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Students with overloaded schedules strive to find balance

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For most students, time management is key to working with an overloaded schedule. | Photo courtesy of Laura Simony/ Flickr
For most students, time management is key to working with an overloaded schedule. | Photo courtesy of Laura Timoney/ Flickr

Alarm clocks and cups of coffee are essential to the life of almost any college student, but especially to those who are not enrolled full time, but have a full-time schedule outside of classes.

At Colorado State University-Pueblo, 12 credit hours declare a full-time student and, in general, 40 hours declare a full-time job. Between practices, trainings, games and travel time athletic schedules vary, but they take a lot of time commitment.

Abigail Holak, a junior social work major, is enrolled in six more than that. She is currently taking 18 credit hours and is a member of the Pack women’s lacrosse team. Between weekly practices and trainings alone, the athletics part of her schedule totals to over 17 hours. This does not include games or travel time to away games.

The most difficult part, Holak said, is “just being really exhausted from my sport and it takes a lot mentally and physically and I would like to devote some of that time to school but I can’t usually.”

Finding time for homework, rest and socializing can be challenging. Holak is typically awake around 19 hours on a typical weekday.

“I don’t really have a lot of free time so most of my free time is spent doing homework,” she said. “Well my family is far away so I don’t get to talk to them very much, but … it’s good living with my friend because she is always by me so I can talk to her anytime I want … and some of my friends are on the team so I see them every day.”

Mass communications major Zach Hillstrom works between 35 and 40 hours per week and is currently enrolled in 12 credit hours at CSU-Pueblo. On a typical weekday, he is awake for around 18 hours. He commutes to campus from Colorado Springs, a drive that takes away additional time from his schedule.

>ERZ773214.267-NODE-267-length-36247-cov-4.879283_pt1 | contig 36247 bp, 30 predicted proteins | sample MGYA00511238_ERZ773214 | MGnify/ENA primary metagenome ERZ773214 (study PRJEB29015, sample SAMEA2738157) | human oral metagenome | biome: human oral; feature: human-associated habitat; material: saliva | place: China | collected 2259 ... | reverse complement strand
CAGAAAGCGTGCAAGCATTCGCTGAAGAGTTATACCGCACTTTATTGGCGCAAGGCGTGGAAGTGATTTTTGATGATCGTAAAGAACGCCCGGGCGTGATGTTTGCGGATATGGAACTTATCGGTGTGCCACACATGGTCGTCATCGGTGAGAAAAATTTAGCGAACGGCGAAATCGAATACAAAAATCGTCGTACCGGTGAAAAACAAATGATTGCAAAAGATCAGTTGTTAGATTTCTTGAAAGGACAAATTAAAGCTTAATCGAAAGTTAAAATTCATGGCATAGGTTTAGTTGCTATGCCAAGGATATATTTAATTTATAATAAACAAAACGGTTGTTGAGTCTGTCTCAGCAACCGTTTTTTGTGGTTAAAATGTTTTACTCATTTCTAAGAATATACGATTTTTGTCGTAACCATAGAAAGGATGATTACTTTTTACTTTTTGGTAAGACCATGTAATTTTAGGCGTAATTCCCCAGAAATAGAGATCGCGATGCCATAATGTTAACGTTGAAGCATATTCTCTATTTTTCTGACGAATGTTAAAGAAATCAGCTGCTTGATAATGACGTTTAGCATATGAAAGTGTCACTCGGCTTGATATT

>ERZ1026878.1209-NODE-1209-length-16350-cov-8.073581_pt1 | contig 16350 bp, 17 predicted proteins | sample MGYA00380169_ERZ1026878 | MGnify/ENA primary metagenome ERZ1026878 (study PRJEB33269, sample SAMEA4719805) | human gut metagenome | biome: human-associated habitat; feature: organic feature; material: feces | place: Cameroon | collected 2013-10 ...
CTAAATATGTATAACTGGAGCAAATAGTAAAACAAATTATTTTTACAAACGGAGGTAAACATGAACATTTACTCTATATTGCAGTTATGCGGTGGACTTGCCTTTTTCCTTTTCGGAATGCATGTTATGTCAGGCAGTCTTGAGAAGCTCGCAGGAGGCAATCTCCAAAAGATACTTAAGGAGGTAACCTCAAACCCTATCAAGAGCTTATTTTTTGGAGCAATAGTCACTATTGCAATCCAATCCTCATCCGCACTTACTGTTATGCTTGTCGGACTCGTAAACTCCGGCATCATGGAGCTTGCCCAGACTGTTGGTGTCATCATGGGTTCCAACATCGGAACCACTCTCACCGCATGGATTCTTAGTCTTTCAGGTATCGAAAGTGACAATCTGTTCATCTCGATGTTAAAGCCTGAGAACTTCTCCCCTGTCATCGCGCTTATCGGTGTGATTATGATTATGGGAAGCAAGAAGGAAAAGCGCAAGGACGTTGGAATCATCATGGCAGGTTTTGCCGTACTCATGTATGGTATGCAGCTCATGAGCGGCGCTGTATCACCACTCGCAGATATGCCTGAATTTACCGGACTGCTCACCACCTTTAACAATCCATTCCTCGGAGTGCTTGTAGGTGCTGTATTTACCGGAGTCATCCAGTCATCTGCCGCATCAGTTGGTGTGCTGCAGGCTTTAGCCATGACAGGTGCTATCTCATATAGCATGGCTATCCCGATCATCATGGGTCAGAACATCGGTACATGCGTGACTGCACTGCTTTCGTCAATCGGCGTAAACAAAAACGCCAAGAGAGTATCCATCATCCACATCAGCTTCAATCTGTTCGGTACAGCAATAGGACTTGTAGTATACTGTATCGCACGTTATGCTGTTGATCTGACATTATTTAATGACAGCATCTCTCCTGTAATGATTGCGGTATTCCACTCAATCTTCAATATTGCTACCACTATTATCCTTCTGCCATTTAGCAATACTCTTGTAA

“A typical weekday for me consists of school in the morning and afternoon, and then work in the evening. I am usually down in Pueblo on campus … on Monday and Tuesday from 10 (a.m.) to 4 (p.m.), and then at work from 5 (p.m.) to around midnight,” he said.

Juggling a full-time schedule both academically and otherwise presents obvious challenges of exhaustion, stress and hectic time management.

“Planning ahead I guess is the most critical element in balancing all of those aspects of my life. I do so poorly sometimes but when I am able to successfully plan ahead it always helps,” Hillstrom said.

According to CSU-Pueblo career services and employee relations specialist, Megan Gregorich, other challenges can include “being overwhelmed, not having enough time to complete homework and keep good grades, not being able to participate in campus organizations and activities, not getting the full college experience.”

Despite the stress in an overloaded schedule, Holak finds the good within the busiest parts.

“The best part of being a full time athlete being a part of the team and setting goals because it makes me feel a sense of accomplishment,” she said, “and the best part about being a student is the social work program is amazing here and just thinking of the future and all those that I’ll get to help in the future.”

Hillstrom relies on caffeine to get him through the hectic days.

“Luckily we have plenty of readily available coffee on campus and the restaurant I work in has an espresso machine so a combination of caffeine and the drive to finish school and make money are what keep me going,” he said.

Through learning time management skills between full-time course loads and full-time schedules, Gregorich said it is important that these students remember “to not stretch yourself too thin. You need to find a good balance.”